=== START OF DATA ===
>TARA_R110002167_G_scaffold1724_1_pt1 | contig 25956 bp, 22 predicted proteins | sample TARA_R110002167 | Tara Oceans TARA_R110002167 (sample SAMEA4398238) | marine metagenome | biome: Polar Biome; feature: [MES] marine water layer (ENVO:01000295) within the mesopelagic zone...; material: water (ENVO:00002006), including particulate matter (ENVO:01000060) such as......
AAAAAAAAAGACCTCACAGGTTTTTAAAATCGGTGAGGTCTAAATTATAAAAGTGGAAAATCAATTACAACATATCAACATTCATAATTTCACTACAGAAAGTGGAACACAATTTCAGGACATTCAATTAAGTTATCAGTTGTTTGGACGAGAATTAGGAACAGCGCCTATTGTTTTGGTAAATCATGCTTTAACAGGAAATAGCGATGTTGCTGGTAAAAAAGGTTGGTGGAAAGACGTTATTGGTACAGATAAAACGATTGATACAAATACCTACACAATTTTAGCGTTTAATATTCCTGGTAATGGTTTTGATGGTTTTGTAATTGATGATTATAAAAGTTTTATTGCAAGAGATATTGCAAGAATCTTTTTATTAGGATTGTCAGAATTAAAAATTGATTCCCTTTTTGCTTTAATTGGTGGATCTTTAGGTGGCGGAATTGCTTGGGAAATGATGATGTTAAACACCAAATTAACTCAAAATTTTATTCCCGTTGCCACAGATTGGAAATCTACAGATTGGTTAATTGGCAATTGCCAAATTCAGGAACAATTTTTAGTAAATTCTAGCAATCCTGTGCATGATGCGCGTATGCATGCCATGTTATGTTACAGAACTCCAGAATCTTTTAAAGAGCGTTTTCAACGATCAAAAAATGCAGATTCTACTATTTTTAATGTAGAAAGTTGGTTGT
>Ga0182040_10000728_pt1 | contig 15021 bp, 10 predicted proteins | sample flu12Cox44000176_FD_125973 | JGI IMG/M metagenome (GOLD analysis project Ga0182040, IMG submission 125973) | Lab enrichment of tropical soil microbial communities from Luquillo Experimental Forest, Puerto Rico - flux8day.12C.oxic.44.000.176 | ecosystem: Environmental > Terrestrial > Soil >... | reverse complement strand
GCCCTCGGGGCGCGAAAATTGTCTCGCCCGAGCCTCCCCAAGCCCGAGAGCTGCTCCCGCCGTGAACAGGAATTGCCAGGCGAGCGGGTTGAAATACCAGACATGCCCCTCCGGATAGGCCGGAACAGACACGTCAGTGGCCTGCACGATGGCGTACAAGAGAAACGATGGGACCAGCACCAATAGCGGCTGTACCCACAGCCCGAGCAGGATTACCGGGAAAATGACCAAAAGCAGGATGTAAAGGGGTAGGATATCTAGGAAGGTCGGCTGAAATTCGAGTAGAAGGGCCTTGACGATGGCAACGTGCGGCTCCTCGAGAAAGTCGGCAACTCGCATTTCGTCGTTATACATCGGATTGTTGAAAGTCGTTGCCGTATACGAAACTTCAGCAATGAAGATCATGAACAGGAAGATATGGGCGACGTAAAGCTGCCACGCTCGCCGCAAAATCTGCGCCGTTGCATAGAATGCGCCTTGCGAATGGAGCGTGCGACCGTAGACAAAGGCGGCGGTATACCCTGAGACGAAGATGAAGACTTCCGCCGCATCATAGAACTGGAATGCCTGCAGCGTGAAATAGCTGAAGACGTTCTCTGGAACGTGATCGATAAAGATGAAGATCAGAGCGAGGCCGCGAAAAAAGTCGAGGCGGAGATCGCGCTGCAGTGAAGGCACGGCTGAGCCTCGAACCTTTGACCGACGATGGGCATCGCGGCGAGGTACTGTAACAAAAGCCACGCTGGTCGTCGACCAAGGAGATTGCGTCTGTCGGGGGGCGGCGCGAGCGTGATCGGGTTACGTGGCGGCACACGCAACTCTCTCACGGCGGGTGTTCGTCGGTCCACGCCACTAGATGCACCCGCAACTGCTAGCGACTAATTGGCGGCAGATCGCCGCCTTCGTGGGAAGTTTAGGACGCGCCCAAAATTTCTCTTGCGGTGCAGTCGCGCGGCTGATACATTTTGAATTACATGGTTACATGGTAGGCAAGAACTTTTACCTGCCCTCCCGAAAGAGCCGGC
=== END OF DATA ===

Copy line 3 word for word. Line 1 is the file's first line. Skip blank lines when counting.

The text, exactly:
>Ga0182040_10000728_pt1 | contig 15021 bp, 10 predicted proteins | sample flu12Cox44000176_FD_125973 | JGI IMG/M metagenome (GOLD analysis project Ga0182040, IMG submission 125973) | Lab enrichment of tropical soil microbial communities from Luquillo Experimental Forest, Puerto Rico - flux8day.12C.oxic.44.000.176 | ecosystem: Environmental > Terrestrial > Soil >... | reverse complement strand